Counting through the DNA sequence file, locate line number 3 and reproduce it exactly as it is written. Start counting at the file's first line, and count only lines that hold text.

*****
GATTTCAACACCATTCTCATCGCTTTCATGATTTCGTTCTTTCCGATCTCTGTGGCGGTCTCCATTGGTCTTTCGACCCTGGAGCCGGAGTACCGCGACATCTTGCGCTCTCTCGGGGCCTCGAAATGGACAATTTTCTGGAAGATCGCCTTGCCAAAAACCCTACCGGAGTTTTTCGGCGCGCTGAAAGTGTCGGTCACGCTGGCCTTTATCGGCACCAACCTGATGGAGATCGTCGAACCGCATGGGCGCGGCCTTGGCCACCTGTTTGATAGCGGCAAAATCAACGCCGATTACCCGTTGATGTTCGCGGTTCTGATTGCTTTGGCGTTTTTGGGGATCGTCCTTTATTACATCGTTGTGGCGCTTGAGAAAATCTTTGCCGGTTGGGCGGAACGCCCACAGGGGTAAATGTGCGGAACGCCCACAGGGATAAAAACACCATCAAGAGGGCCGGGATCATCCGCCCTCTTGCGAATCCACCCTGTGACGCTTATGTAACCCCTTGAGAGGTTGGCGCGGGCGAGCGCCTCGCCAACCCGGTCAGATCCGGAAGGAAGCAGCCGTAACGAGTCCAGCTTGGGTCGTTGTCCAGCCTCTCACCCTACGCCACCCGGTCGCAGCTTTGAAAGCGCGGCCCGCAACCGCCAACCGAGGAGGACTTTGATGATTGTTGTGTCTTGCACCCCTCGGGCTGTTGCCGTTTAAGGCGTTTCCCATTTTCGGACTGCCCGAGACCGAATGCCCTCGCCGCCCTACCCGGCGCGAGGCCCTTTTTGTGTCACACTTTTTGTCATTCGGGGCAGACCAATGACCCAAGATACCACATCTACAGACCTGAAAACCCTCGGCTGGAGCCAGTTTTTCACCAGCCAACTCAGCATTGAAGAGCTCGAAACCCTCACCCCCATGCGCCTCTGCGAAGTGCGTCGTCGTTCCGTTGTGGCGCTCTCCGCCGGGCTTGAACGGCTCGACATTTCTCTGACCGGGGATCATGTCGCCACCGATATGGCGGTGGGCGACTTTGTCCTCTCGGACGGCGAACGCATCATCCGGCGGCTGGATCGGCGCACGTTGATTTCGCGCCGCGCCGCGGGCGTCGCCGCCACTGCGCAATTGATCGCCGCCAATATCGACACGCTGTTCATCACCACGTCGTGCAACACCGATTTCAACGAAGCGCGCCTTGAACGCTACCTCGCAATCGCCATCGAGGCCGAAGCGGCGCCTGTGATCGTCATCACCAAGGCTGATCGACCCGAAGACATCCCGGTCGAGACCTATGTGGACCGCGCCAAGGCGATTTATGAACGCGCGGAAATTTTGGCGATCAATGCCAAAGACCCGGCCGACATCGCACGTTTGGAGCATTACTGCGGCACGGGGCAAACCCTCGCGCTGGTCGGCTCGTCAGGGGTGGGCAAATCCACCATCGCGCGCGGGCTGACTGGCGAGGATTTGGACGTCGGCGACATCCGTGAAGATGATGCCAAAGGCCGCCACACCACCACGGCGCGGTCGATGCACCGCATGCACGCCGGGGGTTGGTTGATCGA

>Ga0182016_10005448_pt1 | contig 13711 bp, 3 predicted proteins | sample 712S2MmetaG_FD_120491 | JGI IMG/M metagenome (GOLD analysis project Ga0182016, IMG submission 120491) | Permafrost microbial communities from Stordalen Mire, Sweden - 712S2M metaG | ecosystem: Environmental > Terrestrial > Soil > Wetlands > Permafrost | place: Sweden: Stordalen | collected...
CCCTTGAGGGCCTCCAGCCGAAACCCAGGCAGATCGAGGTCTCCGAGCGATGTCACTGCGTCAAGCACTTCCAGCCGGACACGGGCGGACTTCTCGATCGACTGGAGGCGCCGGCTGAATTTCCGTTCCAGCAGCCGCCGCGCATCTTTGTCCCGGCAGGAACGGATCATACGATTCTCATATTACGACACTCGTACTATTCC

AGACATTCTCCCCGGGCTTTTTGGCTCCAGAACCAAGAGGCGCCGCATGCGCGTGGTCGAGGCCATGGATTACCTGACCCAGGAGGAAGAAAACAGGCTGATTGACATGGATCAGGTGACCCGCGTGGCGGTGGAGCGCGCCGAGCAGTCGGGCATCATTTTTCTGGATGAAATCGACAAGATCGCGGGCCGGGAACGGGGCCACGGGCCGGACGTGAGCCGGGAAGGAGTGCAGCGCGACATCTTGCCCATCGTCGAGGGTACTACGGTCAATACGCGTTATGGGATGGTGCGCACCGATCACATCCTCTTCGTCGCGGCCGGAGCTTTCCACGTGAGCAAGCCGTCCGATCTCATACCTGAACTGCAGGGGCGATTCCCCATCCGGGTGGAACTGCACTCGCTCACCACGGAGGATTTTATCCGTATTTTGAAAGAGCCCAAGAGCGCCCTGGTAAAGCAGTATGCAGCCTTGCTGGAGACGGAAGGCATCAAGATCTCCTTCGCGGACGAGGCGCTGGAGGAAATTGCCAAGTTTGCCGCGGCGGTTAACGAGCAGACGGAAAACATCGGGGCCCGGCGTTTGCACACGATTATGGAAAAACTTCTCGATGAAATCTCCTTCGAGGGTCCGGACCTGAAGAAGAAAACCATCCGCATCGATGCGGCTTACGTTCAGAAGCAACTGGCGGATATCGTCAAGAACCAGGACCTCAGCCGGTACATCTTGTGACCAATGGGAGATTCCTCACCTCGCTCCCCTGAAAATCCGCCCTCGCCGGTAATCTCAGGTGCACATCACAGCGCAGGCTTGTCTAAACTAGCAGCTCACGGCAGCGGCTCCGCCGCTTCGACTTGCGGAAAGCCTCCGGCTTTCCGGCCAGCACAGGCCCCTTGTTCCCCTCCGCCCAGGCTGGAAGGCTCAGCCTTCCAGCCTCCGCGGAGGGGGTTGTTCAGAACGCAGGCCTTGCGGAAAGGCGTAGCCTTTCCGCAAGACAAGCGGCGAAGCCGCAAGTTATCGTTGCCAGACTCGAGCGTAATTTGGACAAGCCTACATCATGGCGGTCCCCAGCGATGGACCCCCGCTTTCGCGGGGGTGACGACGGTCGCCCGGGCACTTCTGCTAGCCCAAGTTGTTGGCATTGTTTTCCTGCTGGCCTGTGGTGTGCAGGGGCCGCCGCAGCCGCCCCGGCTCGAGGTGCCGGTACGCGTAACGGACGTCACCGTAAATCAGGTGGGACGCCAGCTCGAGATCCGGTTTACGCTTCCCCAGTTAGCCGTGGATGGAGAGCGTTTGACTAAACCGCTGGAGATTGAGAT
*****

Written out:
CCCTTGAGGGCCTCCAGCCGAAACCCAGGCAGATCGAGGTCTCCGAGCGATGTCACTGCGTCAAGCACTTCCAGCCGGACACGGGCGGACTTCTCGATCGACTGGAGGCGCCGGCTGAATTTCCGTTCCAGCAGCCGCCGCGCATCTTTGTCCCGGCAGGAACGGATCATACGATTCTCATATTACGACACTCGTACTATTCC